Interview with… Pam Farmer, diversity manager

How did you get to where are you are now?

On my return to work after my second child was born my boss sat me down and said: “Have a look at our equal opportunities policy and see what you can do. You won’t achieve anything, but we haven’t got another job for you at the moment.” I could not believe my luck. That was 13 years ago and I still love what I do.

What do you spend most of your time doing at work?

I describe my job as ‘boardroom to bargain basement’ which means that one day I may be speaking about diversity alongside a government minister or BT director, and later on during the day I may be organising the catering for an event I am running or speaking at. But mostly my day job is about ensuring our policies are actually being lived by BT employees.

Which three attributes do you need to do your job?

Imagination, resilience and courage.

What legislation causes you most headaches?

The sheer quantity of equalities legislation/regulations in the UK and the many overseas jurisdictions we increasingly operate in.

How do you keep up with changing legislation?

I took an employment law course two years ago and I regularly read updated law reports. When it comes to other countries’ legislation, however, I’m on a learning curve.

What are the common challenges you face in your profession?

Some people believe that what I do is political correctness gone mad, but actually it is about ensuring that each individual is able to give their best without inappropriate barriers being put in the way.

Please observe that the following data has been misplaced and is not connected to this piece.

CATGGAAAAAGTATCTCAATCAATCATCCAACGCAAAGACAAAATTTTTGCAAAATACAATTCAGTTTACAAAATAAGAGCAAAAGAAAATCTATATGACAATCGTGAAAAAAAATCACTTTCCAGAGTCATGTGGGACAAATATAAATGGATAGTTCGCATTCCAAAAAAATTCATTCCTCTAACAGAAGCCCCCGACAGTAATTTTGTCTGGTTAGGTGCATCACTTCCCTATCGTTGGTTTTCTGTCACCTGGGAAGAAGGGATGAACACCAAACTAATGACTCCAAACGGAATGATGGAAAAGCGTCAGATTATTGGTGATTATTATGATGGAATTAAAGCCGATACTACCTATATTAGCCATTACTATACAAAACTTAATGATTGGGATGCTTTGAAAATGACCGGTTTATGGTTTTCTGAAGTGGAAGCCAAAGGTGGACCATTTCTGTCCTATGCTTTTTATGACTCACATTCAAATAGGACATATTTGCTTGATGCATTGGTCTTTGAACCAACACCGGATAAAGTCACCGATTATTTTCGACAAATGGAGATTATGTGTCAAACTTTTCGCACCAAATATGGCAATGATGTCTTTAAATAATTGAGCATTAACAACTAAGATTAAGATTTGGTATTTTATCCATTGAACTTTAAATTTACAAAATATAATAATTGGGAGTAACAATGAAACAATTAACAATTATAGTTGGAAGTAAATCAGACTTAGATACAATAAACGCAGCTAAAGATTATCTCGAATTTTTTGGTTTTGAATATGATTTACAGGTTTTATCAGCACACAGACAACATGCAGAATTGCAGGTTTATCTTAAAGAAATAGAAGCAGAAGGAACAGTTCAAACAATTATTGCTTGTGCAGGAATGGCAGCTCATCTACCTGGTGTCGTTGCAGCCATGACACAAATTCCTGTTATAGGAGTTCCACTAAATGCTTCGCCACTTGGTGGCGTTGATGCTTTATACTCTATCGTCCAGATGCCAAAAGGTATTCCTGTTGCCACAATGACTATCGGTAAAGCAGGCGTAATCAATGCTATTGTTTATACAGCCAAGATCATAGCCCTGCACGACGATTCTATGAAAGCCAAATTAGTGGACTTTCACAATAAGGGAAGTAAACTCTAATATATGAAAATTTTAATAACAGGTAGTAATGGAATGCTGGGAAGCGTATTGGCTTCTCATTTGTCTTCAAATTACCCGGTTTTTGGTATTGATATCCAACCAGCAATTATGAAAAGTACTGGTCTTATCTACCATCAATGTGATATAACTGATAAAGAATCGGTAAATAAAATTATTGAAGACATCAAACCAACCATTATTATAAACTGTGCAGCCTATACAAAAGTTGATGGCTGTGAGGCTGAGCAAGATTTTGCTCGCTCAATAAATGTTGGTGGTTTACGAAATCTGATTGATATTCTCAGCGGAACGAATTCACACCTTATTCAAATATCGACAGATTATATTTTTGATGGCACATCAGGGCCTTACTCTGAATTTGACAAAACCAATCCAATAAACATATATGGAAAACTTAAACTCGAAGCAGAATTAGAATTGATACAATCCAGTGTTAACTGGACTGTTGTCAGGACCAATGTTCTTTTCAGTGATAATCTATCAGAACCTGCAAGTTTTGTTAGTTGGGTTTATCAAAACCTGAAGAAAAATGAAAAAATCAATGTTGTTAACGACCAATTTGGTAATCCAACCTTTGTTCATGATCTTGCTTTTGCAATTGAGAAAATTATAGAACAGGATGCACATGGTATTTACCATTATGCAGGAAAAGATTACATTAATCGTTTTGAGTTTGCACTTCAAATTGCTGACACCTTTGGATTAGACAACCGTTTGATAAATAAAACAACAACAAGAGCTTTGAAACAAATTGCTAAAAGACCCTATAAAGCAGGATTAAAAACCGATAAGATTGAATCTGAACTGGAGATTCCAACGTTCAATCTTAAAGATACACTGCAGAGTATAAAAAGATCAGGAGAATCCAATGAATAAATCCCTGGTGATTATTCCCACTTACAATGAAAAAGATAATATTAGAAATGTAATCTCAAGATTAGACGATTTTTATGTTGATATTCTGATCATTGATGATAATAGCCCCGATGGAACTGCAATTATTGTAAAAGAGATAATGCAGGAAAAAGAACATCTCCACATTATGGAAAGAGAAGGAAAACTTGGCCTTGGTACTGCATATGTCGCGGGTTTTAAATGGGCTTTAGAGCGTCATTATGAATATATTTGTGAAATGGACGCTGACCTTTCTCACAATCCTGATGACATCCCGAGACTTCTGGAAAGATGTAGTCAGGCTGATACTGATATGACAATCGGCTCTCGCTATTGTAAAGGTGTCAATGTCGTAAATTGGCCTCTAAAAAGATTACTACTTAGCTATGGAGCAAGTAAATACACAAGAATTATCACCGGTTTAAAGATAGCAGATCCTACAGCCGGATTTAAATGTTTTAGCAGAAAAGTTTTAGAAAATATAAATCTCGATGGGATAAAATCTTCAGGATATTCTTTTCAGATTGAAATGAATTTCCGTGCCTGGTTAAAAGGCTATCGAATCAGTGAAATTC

What’s the best part of your job?

My amazing, talented and creative colleagues across the whole of BT. I feel very privileged to be working in an organisation which is truly at the forefront of technology and innovation.

What keeps you awake at night?

Have I done enough, quickly enough and with enough insight and vision? Will my children be proud of me?

What’s the most outrageous case/situation you’ve come across?

I think situations where ‘group-thinking’ prevails can create circumstances where people start to believe it’s ok to do something or say something because no-one appears to be complaining. They are always wrong. In clearing up afterwards it’s hard to imagine what persuaded people that certain behaviours were OK.

Most awkward employee you’ve ever had to deal with?

In the early days at BT I had to deliver some bad news to a group of engineering managers. Their reaction was: “Who does she think she is?” – I had to battle to control the situation. I decided I wasn’t going to let that experience get the better of me and fought on – bruised but not beaten.

What would be in your room 101?

Heavy metal bands.

What’s your party trick?

I juggle. This skill has wowed a generation of small children and taught me lots about acquiring new skills at any age.

If you could change anything about the world what would it be?

I am distraught to see children left parentless because of AIDS and the world’s neglect to provide proper health education and drugs to tackle it. But, more importantly, our collective failure in tackling underlying social morals which permits this disease to spread.

How would you like to be remembered?

She raised well-balanced children and did her bit to change the world for the better.

Pam Farmer, diversity manager, BT


  • 2007-present, diversity manager, BT
  • 2002-2006, diversity policy manager, BT
  • 2001-2002, head of business policy, Commission for Racial Equality (secondment)
  • 1998-2001, employee relations manager, BT

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